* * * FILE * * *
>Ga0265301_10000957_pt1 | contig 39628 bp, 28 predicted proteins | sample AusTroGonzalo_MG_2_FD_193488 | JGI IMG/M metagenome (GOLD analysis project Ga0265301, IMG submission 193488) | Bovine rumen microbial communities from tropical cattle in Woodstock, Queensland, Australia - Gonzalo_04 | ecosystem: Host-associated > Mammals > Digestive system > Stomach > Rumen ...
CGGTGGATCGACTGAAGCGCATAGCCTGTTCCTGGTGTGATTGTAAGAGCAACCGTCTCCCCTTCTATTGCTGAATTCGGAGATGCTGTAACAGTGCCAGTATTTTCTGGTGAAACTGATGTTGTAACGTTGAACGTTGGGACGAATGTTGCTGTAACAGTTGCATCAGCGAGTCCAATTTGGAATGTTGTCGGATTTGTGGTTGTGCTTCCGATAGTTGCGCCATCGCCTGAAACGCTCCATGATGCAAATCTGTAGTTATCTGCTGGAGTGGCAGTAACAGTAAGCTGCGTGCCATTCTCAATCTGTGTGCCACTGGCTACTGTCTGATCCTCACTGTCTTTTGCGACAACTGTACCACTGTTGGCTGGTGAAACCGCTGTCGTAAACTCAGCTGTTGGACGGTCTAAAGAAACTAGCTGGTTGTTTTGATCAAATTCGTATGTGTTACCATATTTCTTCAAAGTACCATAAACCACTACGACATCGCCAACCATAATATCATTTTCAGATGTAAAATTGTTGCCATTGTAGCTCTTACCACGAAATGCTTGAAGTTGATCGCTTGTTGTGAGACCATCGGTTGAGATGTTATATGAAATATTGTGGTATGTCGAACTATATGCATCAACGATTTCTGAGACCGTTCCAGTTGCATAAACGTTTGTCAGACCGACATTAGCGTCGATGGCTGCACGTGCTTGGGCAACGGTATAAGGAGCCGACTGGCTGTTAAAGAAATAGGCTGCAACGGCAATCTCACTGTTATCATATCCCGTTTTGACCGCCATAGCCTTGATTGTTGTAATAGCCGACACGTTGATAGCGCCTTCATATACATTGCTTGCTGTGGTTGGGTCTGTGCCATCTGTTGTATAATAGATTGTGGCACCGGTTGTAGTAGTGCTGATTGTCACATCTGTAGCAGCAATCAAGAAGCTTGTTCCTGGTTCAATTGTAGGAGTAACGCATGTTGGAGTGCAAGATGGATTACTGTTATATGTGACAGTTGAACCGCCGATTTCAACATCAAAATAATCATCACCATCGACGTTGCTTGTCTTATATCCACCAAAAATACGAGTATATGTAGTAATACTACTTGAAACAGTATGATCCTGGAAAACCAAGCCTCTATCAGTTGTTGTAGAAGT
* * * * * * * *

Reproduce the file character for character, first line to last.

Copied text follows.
>Ga0265301_10000957_pt1 | contig 39628 bp, 28 predicted proteins | sample AusTroGonzalo_MG_2_FD_193488 | JGI IMG/M metagenome (GOLD analysis project Ga0265301, IMG submission 193488) | Bovine rumen microbial communities from tropical cattle in Woodstock, Queensland, Australia - Gonzalo_04 | ecosystem: Host-associated > Mammals > Digestive system > Stomach > Rumen ...
CGGTGGATCGACTGAAGCGCATAGCCTGTTCCTGGTGTGATTGTAAGAGCAACCGTCTCCCCTTCTATTGCTGAATTCGGAGATGCTGTAACAGTGCCAGTATTTTCTGGTGAAACTGATGTTGTAACGTTGAACGTTGGGACGAATGTTGCTGTAACAGTTGCATCAGCGAGTCCAATTTGGAATGTTGTCGGATTTGTGGTTGTGCTTCCGATAGTTGCGCCATCGCCTGAAACGCTCCATGATGCAAATCTGTAGTTATCTGCTGGAGTGGCAGTAACAGTAAGCTGCGTGCCATTCTCAATCTGTGTGCCACTGGCTACTGTCTGATCCTCACTGTCTTTTGCGACAACTGTACCACTGTTGGCTGGTGAAACCGCTGTCGTAAACTCAGCTGTTGGACGGTCTAAAGAAACTAGCTGGTTGTTTTGATCAAATTCGTATGTGTTACCATATTTCTTCAAAGTACCATAAACCACTACGACATCGCCAACCATAATATCATTTTCAGATGTAAAATTGTTGCCATTGTAGCTCTTACCACGAAATGCTTGAAGTTGATCGCTTGTTGTGAGACCATCGGTTGAGATGTTATATGAAATATTGTGGTATGTCGAACTATATGCATCAACGATTTCTGAGACCGTTCCAGTTGCATAAACGTTTGTCAGACCGACATTAGCGTCGATGGCTGCACGTGCTTGGGCAACGGTATAAGGAGCCGACTGGCTGTTAAAGAAATAGGCTGCAACGGCAATCTCACTGTTATCATATCCCGTTTTGACCGCCATAGCCTTGATTGTTGTAATAGCCGACACGTTGATAGCGCCTTCATATACATTGCTTGCTGTGGTTGGGTCTGTGCCATCTGTTGTATAATAGATTGTGGCACCGGTTGTAGTAGTGCTGATTGTCACATCTGTAGCAGCAATCAAGAAGCTTGTTCCTGGTTCAATTGTAGGAGTAACGCATGTTGGAGTGCAAGATGGATTACTGTTATATGTGACAGTTGAACCGCCGATTTCAACATCAAAATAATCATCACCATCGACGTTGCTTGTCTTATATCCACCAAAAATACGAGTATATGTAGTAATACTACTTGAAACAGTATGATCCTGGAAAACCAAGCCTCTATCAGTTGTTGTAGAAGT